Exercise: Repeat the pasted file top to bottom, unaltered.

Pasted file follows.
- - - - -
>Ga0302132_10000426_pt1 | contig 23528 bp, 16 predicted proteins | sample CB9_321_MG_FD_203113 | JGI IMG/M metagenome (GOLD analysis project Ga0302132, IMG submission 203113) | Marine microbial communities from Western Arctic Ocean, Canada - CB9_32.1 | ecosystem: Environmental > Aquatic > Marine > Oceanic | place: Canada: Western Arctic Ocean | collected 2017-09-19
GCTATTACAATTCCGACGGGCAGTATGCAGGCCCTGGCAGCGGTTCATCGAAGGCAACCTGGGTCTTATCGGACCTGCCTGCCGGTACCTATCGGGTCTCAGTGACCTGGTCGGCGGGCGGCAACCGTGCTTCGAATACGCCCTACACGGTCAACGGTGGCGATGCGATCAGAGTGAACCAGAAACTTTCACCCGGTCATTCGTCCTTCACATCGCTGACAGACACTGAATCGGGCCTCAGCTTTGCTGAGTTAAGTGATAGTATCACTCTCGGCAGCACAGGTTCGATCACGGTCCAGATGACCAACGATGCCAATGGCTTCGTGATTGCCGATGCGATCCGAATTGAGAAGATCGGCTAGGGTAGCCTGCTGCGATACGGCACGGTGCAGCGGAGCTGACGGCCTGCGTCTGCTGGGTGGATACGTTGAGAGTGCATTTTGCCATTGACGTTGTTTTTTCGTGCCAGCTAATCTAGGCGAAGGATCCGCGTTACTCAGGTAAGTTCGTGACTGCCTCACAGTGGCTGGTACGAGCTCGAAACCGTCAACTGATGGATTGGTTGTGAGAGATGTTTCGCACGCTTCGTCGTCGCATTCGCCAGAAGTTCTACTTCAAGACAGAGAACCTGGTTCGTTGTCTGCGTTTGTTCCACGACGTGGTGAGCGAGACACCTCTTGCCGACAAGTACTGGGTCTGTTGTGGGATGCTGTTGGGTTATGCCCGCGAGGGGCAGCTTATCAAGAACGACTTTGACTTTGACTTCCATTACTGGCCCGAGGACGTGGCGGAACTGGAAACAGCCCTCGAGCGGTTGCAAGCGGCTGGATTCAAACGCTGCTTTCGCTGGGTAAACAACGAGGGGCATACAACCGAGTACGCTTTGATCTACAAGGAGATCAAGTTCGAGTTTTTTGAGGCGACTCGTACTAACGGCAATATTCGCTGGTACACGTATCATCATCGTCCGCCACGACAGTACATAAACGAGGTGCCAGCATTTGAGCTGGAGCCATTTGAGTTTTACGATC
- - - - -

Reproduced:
>Ga0302132_10000426_pt1 | contig 23528 bp, 16 predicted proteins | sample CB9_321_MG_FD_203113 | JGI IMG/M metagenome (GOLD analysis project Ga0302132, IMG submission 203113) | Marine microbial communities from Western Arctic Ocean, Canada - CB9_32.1 | ecosystem: Environmental > Aquatic > Marine > Oceanic | place: Canada: Western Arctic Ocean | collected 2017-09-19
GCTATTACAATTCCGACGGGCAGTATGCAGGCCCTGGCAGCGGTTCATCGAAGGCAACCTGGGTCTTATCGGACCTGCCTGCCGGTACCTATCGGGTCTCAGTGACCTGGTCGGCGGGCGGCAACCGTGCTTCGAATACGCCCTACACGGTCAACGGTGGCGATGCGATCAGAGTGAACCAGAAACTTTCACCCGGTCATTCGTCCTTCACATCGCTGACAGACACTGAATCGGGCCTCAGCTTTGCTGAGTTAAGTGATAGTATCACTCTCGGCAGCACAGGTTCGATCACGGTCCAGATGACCAACGATGCCAATGGCTTCGTGATTGCCGATGCGATCCGAATTGAGAAGATCGGCTAGGGTAGCCTGCTGCGATACGGCACGGTGCAGCGGAGCTGACGGCCTGCGTCTGCTGGGTGGATACGTTGAGAGTGCATTTTGCCATTGACGTTGTTTTTTCGTGCCAGCTAATCTAGGCGAAGGATCCGCGTTACTCAGGTAAGTTCGTGACTGCCTCACAGTGGCTGGTACGAGCTCGAAACCGTCAACTGATGGATTGGTTGTGAGAGATGTTTCGCACGCTTCGTCGTCGCATTCGCCAGAAGTTCTACTTCAAGACAGAGAACCTGGTTCGTTGTCTGCGTTTGTTCCACGACGTGGTGAGCGAGACACCTCTTGCCGACAAGTACTGGGTCTGTTGTGGGATGCTGTTGGGTTATGCCCGCGAGGGGCAGCTTATCAAGAACGACTTTGACTTTGACTTCCATTACTGGCCCGAGGACGTGGCGGAACTGGAAACAGCCCTCGAGCGGTTGCAAGCGGCTGGATTCAAACGCTGCTTTCGCTGGGTAAACAACGAGGGGCATACAACCGAGTACGCTTTGATCTACAAGGAGATCAAGTTCGAGTTTTTTGAGGCGACTCGTACTAACGGCAATATTCGCTGGTACACGTATCATCATCGTCCGCCACGACAGTACATAAACGAGGTGCCAGCATTTGAGCTGGAGCCATTTGAGTTTTACGATC